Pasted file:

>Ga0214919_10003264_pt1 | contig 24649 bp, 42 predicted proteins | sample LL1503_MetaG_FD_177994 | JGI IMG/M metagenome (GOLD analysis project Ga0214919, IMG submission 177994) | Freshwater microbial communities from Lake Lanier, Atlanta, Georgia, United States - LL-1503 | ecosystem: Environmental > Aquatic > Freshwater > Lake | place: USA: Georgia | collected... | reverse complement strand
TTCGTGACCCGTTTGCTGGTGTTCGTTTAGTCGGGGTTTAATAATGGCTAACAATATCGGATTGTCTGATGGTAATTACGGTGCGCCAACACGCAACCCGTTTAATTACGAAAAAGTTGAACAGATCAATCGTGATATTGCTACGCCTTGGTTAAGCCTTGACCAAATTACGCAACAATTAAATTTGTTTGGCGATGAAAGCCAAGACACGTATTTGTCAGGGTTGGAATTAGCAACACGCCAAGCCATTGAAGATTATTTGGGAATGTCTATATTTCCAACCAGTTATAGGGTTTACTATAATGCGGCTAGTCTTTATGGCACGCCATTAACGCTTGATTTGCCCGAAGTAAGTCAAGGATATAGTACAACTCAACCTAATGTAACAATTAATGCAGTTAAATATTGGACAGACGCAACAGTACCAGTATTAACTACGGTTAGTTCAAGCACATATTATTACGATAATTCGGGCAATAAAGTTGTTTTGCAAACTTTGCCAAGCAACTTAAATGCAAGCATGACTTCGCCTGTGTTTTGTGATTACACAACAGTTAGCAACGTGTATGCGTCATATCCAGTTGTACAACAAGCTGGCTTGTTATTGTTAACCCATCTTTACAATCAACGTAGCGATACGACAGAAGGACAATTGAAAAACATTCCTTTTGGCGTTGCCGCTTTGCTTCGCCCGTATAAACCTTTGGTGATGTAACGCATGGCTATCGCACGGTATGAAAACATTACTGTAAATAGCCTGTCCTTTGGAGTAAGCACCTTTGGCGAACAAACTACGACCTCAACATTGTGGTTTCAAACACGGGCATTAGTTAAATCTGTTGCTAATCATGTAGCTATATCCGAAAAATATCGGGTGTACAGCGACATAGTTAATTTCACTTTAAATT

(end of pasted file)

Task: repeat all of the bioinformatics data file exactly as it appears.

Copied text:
>Ga0214919_10003264_pt1 | contig 24649 bp, 42 predicted proteins | sample LL1503_MetaG_FD_177994 | JGI IMG/M metagenome (GOLD analysis project Ga0214919, IMG submission 177994) | Freshwater microbial communities from Lake Lanier, Atlanta, Georgia, United States - LL-1503 | ecosystem: Environmental > Aquatic > Freshwater > Lake | place: USA: Georgia | collected... | reverse complement strand
TTCGTGACCCGTTTGCTGGTGTTCGTTTAGTCGGGGTTTAATAATGGCTAACAATATCGGATTGTCTGATGGTAATTACGGTGCGCCAACACGCAACCCGTTTAATTACGAAAAAGTTGAACAGATCAATCGTGATATTGCTACGCCTTGGTTAAGCCTTGACCAAATTACGCAACAATTAAATTTGTTTGGCGATGAAAGCCAAGACACGTATTTGTCAGGGTTGGAATTAGCAACACGCCAAGCCATTGAAGATTATTTGGGAATGTCTATATTTCCAACCAGTTATAGGGTTTACTATAATGCGGCTAGTCTTTATGGCACGCCATTAACGCTTGATTTGCCCGAAGTAAGTCAAGGATATAGTACAACTCAACCTAATGTAACAATTAATGCAGTTAAATATTGGACAGACGCAACAGTACCAGTATTAACTACGGTTAGTTCAAGCACATATTATTACGATAATTCGGGCAATAAAGTTGTTTTGCAAACTTTGCCAAGCAACTTAAATGCAAGCATGACTTCGCCTGTGTTTTGTGATTACACAACAGTTAGCAACGTGTATGCGTCATATCCAGTTGTACAACAAGCTGGCTTGTTATTGTTAACCCATCTTTACAATCAACGTAGCGATACGACAGAAGGACAATTGAAAAACATTCCTTTTGGCGTTGCCGCTTTGCTTCGCCCGTATAAACCTTTGGTGATGTAACGCATGGCTATCGCACGGTATGAAAACATTACTGTAAATAGCCTGTCCTTTGGAGTAAGCACCTTTGGCGAACAAACTACGACCTCAACATTGTGGTTTCAAACACGGGCATTAGTTAAATCTGTTGCTAATCATGTAGCTATATCCGAAAAATATCGGGTGTACAGCGACATAGTTAATTTCACTTTAAATT